Sphingolipid expansion microscopy (ExM) of tenfold expanded cells infected with...
Sphingolipid expansion microscopy (ExM) of tenfold expanded cells infected with chlamydia. The bacterial membranes are marked green; the inner and outer membranes of the bacteria can be distinguished (c). Under (a) confocal laser scanning and under (b) structured illumination microscopy (SIM). Scale bars: 10 and 2 microns in the small white rectangles respectively.

Image: Arbeitsgruppe Sauer / Universität Würzburg

News • Microscopy

Cell membranes in super resolution

For the first time ever, expansion microscopy allows the imaging of even the finest details of cell membranes. This offers new insights into bacterial and viral infection processes.

Expansion microscopy (ExM) enables the imaging of cells and their components with a spatial resolution far below 200 nanometres. For this purpose, the proteins of the sample under investigation are cross-linked into a swellable polymer. Once the interactions between the molecules have been destroyed, the samples can be expanded many times over with water. This allows detailed insights into their structures.

"This method was previously limited to proteins. In the Journal Nature Communications  we are now presenting a way of expanding lipids and thus cell membranes," says Professor Markus Sauer, an expert in super-resolution microscopy from the Biocentre of Julius-Maximilians-Universität (JMU) Würzburg in Bavaria, Germany. JMU professors Thomas Rudel (microbiology) and Jürgen Seibel (chemistry) are also involved in the publication.

Synthetic lipids are marked and expanded

Jürgen Seibel's team has synthesised functionalised sphingolipids, which are an important component of cell membranes. If these lipids are added to cell cultures, they are incorporated into the cell membranes. They can then be marked with a dye and expanded four to ten times in a swellable polymer.

The JMU researchers show that this method – in combination with structured illumination microscopy (SIM) – makes it possible for the first time to image different membranes and their interactions with proteins with a resolution of 10 to 20 nanometres: cell membranes, the outer and inner cell nuclear membrane and also the membranes of intracellular organelles such as mitochondria.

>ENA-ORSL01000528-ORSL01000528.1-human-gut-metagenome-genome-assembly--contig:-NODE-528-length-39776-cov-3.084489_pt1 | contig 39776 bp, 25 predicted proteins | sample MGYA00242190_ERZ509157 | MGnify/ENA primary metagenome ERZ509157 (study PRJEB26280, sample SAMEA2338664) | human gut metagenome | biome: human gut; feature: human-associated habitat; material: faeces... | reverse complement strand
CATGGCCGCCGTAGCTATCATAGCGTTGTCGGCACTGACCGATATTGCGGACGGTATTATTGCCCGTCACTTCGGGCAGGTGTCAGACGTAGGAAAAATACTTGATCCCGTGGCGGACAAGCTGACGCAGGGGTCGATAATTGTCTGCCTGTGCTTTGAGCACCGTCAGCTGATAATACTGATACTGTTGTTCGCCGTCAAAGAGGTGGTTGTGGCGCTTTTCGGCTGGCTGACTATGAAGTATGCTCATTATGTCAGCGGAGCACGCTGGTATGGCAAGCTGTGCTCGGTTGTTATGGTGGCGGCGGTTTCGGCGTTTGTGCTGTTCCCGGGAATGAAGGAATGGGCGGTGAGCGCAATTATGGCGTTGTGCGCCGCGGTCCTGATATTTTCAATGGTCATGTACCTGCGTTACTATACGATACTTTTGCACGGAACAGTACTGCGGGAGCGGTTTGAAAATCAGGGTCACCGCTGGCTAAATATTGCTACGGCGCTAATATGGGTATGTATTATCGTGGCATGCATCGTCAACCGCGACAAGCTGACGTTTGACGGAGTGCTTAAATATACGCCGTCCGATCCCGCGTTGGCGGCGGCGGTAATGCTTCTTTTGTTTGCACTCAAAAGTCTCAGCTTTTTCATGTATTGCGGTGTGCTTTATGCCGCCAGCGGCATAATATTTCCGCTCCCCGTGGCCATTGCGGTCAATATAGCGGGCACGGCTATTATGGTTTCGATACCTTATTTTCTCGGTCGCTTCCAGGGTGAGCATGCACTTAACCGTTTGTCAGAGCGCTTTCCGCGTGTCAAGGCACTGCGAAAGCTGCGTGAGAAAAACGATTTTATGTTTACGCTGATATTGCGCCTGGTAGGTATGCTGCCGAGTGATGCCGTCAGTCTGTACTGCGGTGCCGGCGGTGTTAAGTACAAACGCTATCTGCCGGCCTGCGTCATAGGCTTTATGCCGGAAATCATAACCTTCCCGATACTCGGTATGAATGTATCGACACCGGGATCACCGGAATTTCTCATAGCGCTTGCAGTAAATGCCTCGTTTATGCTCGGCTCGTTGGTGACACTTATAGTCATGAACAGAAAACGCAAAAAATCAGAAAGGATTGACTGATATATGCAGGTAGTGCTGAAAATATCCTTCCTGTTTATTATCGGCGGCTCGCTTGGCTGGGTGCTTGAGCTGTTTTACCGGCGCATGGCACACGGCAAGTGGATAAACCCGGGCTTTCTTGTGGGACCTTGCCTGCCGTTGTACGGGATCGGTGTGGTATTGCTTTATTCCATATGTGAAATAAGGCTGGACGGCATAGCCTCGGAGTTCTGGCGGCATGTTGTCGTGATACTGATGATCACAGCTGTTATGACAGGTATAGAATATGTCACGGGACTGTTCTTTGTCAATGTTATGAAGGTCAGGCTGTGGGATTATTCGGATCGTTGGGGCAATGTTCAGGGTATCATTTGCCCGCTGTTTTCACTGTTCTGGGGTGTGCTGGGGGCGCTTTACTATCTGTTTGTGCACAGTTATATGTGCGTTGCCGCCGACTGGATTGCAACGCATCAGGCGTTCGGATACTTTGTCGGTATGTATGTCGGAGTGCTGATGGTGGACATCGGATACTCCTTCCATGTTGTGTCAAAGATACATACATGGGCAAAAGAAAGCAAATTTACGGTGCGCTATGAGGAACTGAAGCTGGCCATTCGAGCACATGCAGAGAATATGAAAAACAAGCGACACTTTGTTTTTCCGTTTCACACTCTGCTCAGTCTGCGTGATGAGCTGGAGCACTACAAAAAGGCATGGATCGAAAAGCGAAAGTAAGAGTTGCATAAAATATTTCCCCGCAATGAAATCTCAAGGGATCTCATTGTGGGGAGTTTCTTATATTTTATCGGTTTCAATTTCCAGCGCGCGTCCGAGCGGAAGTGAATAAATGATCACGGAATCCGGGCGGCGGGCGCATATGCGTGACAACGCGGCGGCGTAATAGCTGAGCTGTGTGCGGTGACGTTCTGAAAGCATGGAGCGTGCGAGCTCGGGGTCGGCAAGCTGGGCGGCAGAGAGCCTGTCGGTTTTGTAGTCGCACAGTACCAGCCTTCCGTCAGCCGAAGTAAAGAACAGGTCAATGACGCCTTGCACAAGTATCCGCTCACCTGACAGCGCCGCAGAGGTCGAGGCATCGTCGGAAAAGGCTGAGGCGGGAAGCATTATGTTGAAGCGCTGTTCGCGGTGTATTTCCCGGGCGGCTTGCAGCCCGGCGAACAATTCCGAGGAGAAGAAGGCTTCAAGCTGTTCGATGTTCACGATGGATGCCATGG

Focusing on bacteria and viruses

The sphingolipids also integrate highly efficiently into the membranes of bacteria. This means that, for the first time, pathogens such as Neisseria gonorrhoeae, Chlamydia trachomatis and Simkania negevensis can now be visualised in infected cells with a resolution that was previously only achieved using electron microscopy. Even the inner and outer membranes of Gram-negative bacteria can be distinguished from each other.

"With the new super-resolution microscopic methods, we now want to investigate bacterial infection mechanisms and causes of antibiotic resistance. What we learn in the process could possibly be used for improved therapies," says Professor Thomas Rudel, an expert on bacterial infections.

The sphingolipids might also integrate into the membrane of viruses. If this is successful, the interactions of corona viruses with cells could be studied for the first time with high resolution light microscopy.

Source: University of Würzburg 

04.12.2020

Read all latest stories

Related articles

Photo

News • Identifying antimicrobials

Automated CAST-R system helps to fight blood infections

When treating acute infections, health care providers must quickly identify the best antibiotics for fighting the infection. An automated system provides swift, accurate results for determining the…

Photo

News • Microscope technique

Speeding identification of deadly bacteria

A new way of rapidly identifying bacteria, which requires a slight modification to a simple microscope, may change the way doctors approach treatment for patients who develop potentially deadly…

Photo

News • Greenhouse gas emissions

How climate change impacts human pathogenic diseases

A comprehensive assessment of scientific literature has uncovered empirical evidence that more than 58% of human diseases caused by pathogens, such as dengue, hepatitis, pneumonia, malaria, Zika,…

Related products

MolGen – PurePrep 96

Extraction

MolGen – PurePrep 96

MolGen
Siemens Healthineers – Fast Track Real-time PCR assays

Infectious Disease

Siemens Healthineers – Fast Track Real-time PCR assays

Siemens Healthineers
Fujifilm Wako – Autokit CH50 Assay

Immunoassays

Fujifilm Wako – Autokit CH50 Assay

FUJIFILM Wako Chemicals Europe GmbH
Mindray – BC-6200 / 6000 Auto Hematology Analyzer

Blood Cell Couner

Mindray – BC-6200 / 6000 Auto Hematology Analyzer

Shenzhen Mindray Bio-Medical Electronics Co., Ltd
Mindray – BC-6800Plus Auto Hematology Analyzer

Blood Cell Couner

Mindray – BC-6800Plus Auto Hematology Analyzer

Shenzhen Mindray Bio-Medical Electronics Co., Ltd
Olympus – BX53LED

Microscopy

Olympus – BX53LED

Olympus Europa SE & Co. KG
Subscribe to Newsletter